• the leaseholder can either agree to the new rent, or put forward a counter proposal;
  • if the freeholder and the leaseholder cannot agree then the matter should be passed to an arbitrator. It most leases it states that the arbitrator be appointed by the president of the Royal Institution of Chartered Surveyors (RICS).

Fixed terms rent increases

It is becoming more and more common for freeholders to have specific dates and rent increases within the lease. An example of this was in the above 'What to look for in your lease' where it states that:

  • £20 per year for the first 20 years;
  • £30 per year for the next 20 years; and then
  • £40 per year until the end of the lease term.

The above is a very reasonable example of fixed ground rent increases, however newer leases have a new style of clause included in them which look like this:

What to look for in your lease...

"...means the annual sum of £250.00 such sum to double on every twenty fifth anniversary from the Commencement Date"- "...YIELDING AND PAYING to the Landlord therefore during the Term the Rent half-yearly in advance on the First day of January and the First day of July in each year without any deduction..."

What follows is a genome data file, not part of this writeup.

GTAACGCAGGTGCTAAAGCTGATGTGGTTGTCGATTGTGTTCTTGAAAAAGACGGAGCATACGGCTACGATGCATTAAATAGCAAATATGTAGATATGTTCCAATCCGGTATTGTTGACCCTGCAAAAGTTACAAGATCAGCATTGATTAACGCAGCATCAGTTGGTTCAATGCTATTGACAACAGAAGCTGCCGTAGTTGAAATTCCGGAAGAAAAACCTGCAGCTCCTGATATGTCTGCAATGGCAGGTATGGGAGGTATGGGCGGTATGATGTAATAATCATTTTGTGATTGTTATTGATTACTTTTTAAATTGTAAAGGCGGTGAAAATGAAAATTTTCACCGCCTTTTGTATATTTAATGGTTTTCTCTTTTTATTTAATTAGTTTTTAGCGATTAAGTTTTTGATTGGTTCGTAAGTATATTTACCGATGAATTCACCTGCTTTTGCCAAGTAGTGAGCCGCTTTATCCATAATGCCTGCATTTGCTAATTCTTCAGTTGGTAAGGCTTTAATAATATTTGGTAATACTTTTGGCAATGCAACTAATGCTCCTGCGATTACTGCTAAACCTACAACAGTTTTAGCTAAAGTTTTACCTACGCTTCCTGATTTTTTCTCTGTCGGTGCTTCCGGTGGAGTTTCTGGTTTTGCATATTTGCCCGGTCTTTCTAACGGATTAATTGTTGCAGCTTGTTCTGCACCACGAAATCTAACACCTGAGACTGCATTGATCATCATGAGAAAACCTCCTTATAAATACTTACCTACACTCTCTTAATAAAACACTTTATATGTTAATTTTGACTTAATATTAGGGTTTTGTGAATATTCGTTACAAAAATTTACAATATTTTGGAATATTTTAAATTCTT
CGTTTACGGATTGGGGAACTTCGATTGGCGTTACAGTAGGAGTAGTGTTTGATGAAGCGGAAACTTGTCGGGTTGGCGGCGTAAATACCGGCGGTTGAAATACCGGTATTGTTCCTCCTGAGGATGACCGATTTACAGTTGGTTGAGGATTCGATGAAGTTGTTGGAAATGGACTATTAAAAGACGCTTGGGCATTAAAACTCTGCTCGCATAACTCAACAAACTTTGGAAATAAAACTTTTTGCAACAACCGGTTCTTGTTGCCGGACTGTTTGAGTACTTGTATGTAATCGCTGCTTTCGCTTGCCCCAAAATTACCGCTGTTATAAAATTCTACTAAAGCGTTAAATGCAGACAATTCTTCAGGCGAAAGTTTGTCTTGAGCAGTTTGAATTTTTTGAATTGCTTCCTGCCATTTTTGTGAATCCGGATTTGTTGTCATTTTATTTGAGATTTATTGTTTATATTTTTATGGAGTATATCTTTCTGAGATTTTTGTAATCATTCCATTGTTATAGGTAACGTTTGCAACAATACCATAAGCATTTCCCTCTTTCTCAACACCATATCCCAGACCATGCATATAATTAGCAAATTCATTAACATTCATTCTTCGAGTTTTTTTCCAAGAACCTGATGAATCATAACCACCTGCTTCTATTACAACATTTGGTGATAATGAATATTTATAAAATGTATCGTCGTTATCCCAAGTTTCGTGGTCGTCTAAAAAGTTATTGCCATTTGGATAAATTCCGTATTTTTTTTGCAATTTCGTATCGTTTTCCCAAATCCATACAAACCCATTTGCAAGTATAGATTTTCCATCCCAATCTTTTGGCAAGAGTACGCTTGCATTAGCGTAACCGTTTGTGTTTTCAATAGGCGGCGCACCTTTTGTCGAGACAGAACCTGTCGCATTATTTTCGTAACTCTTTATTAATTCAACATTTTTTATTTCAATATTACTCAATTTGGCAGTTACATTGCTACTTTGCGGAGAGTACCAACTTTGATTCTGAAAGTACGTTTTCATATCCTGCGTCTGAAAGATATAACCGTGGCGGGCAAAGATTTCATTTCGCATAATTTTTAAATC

In the example above, the ground rent doubles every 25 years which looks like this:

  • £250 for the first 25 years
  • £500 for the next 25 years
  • £1,000 for the next 25 years
  • £2,000 for the next 25 years
  • £4,000 for the next 25 years
  • £8,000 for the next 25 years
  • £16,000 for the next 25 years
  • £32,000 for the next 25 years
  • £64,000 for the next 25 years
  • £128,000 for the next 25 years
  • £256,000 for the next 25 years
  • £512,000 for the next 25 years
  • £1,024,000 for the next 25 years
  • And so on...

In this example, although extreme, within 300 years the ground rent exceeds 1 million pounds.

Ground rent increases for 15 years or less